Title musings. “Fasten Your Seatbelts” is the title of the episode. I adore how Manifest’s episode titles all have something to do with airplanes and flying. Fasten your seatbelts is a phrase every passenger has heard at the beginning of a flight. It is also appropriate because Michaela, in her Callings, is back on the airplane as it is nosediving and experiencing severe turbulence. The phrase is useful advice for everyone in the car that rolled down the embankment near the G.W. Bridge. The title is also the promise of an exciting journey through season two. It's a great title.

Bits and pieces

This week’s vague Calling, apparently one that has been around for a while, is “Save the passengers.”

I enjoyed meeting the new precinct captain, Captain Bowers, who has a lot more character than the last captain. I also appreciated the revival of Robert Vance. It appears that Manifest has reached the point where it can afford a larger cast.

At the end of the third season of Dallas, J.R. Ewing was shot and everyone had to wait for the next season (and several additional episodes) to learn who pulled the trigger. This may have been the most talked about cliffhanger of all time (I have never watched an episode of Dallas). In Manifest, they reversed the trope and made people wait to learn which character was the victim.

Funnily enough, Gabe Vasquez is played by J.R. Ramirez.

I can understand only two people being allowed to see Michaela in the hospital. I can understand her not wanting to see Jared. What I can’t understand is why her father is not one of those first two people. Sure, Josh Dallas is cute, and he may be the lead, but her father is her father and he ought to be the first to see his daughter.

A guy should never contradict his partner with respect to her health. Ben may be an excellent mathematician, but Grace knows how many times she has been pregnant.

The Vasik kids all seem very young for kids who have to all have been born more than 5.5 years ago. Especially kids whom their parents would leave alone while they go for a vacation in Jamaica.

Speaking of 5.5 years, the passengers were gone a bit longer than that: 2037 days, which works out to 5 years and 210 days.

If I am reckoning correctly, and if Manifest is as well, we should be able to determine the time of this episode. Grace is 14 weeks pregnant. However, that is really only 12 weeks of pregnancy. 828 landed the 4th of November in 2018. So this episode should take place in the last week of January 2019.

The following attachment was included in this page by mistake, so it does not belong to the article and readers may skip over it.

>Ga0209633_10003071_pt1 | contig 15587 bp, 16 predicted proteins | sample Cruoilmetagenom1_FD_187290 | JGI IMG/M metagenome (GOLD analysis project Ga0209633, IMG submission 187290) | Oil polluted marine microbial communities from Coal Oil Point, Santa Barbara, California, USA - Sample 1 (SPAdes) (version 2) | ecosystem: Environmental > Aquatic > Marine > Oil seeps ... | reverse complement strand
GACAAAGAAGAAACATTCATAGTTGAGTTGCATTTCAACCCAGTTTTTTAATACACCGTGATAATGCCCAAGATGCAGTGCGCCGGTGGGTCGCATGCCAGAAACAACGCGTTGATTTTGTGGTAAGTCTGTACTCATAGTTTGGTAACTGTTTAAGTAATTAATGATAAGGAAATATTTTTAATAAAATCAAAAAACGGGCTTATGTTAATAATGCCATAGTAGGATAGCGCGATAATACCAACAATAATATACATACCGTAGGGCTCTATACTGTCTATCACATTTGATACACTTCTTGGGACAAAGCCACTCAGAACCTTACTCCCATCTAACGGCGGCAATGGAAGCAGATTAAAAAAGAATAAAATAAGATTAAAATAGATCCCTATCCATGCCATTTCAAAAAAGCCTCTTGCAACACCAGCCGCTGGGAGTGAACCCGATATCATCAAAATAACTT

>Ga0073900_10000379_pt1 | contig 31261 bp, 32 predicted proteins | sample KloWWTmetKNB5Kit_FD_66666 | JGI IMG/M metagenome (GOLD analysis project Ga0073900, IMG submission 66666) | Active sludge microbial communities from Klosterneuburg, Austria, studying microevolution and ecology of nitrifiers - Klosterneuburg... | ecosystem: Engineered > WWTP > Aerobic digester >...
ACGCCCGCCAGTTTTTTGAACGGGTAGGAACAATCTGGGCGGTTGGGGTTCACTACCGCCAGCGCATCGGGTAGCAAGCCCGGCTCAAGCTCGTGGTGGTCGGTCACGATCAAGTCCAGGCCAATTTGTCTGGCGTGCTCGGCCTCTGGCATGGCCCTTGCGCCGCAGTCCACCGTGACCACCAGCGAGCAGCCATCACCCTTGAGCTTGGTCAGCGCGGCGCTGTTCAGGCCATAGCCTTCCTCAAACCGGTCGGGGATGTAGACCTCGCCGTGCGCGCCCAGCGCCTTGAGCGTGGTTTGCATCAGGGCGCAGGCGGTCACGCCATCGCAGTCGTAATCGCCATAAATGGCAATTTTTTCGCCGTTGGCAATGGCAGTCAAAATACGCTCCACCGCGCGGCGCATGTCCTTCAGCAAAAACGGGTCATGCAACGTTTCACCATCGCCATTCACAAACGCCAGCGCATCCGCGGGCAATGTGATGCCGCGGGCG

My address in my early childhood was 828 South Woodlawn Avenue. I feel as if I fit right in with the passengers of Manifest.

Quotes

Jared: I came into Mick's place. Zeke had a gun. ... I tried to take it from him. There was... There was a scramble. I mean, if I knew she was there, I would've... A shot went off as I pulled the gun away. She went down.
In this conversation, Jared knows what happened and what didn’t.

Doctor: Bear with me. New record system. How many previous pregnancies?
Grace: Um, two.
Ben: Two kids... twins. One pregnancy.
Grace: It's two pregnancies. I had a miscarriage last year.

Olive: Why didn't you tell Danny you're pregnant? Is Danny the father?
Grace: I don't know.
Olive: Oh, my God.
Grace: Honey, if the baby turns out to be Danny's, of course we will tell him. You get that, don't you?
Olive: I just thought this baby would be something special... for our family.

Cal: You need to be with Michaela. She doesn’t have much time. And neither do you.

Ben: Well... the Vasiks clearly had trouble dealing with their Callings, and they were trying to make sense of them through Bible verses.
Grace: Romans 8:28? "All things come together for good"?
Ben: Revelation 20:14. "And death and Hell were cast into the lake of fire. This is the second death."
Grace: Whoa.

Michaela: Zeke, you got to go right now.
Zeke: I called it in.
Michaela: What?
Zeke: This is what I need to do with what little time I have left... own up to my actions. For once in my life. No more excuses. No more running.

Ellen: Saanvi, I'm sorry to interrupt, but it's my ethical obligation to tell you I think I am wasting your time.
Saanvi: What? Why would you say that?
Ellen: You are paying out of pocket for psychiatric treatment, and yet I sense a reluctance to be treated.
Saanvi: Ellen, no, I'm a mess. I still have nightmares, constant anxiety. Of course I want the treatment.
Ellen: And yet our sessions still remain very much on the surface. I have been doing this a long time. It is clear to me that there is more going on with you than you are sharing. If you're not truly ready to heal yourself, save your money. You know where to find me. Meantime, here are some non-clinical support groups.

Cal: I don't want to do this anymore. I just want to be a kid.

Vance: You’re not the only one who can come back from the dead.

Overall rating

Oh, gosh, I have to rate this and I don’t want to because I enjoyed it too much and I don’t think I can be fair. You have my permission to like it less, but I’m giving it four out of four brochures for non-clinical support groups.

Victoria Grossack loves math, birds, Greek mythology, Jane Austen and great storytelling in many forms.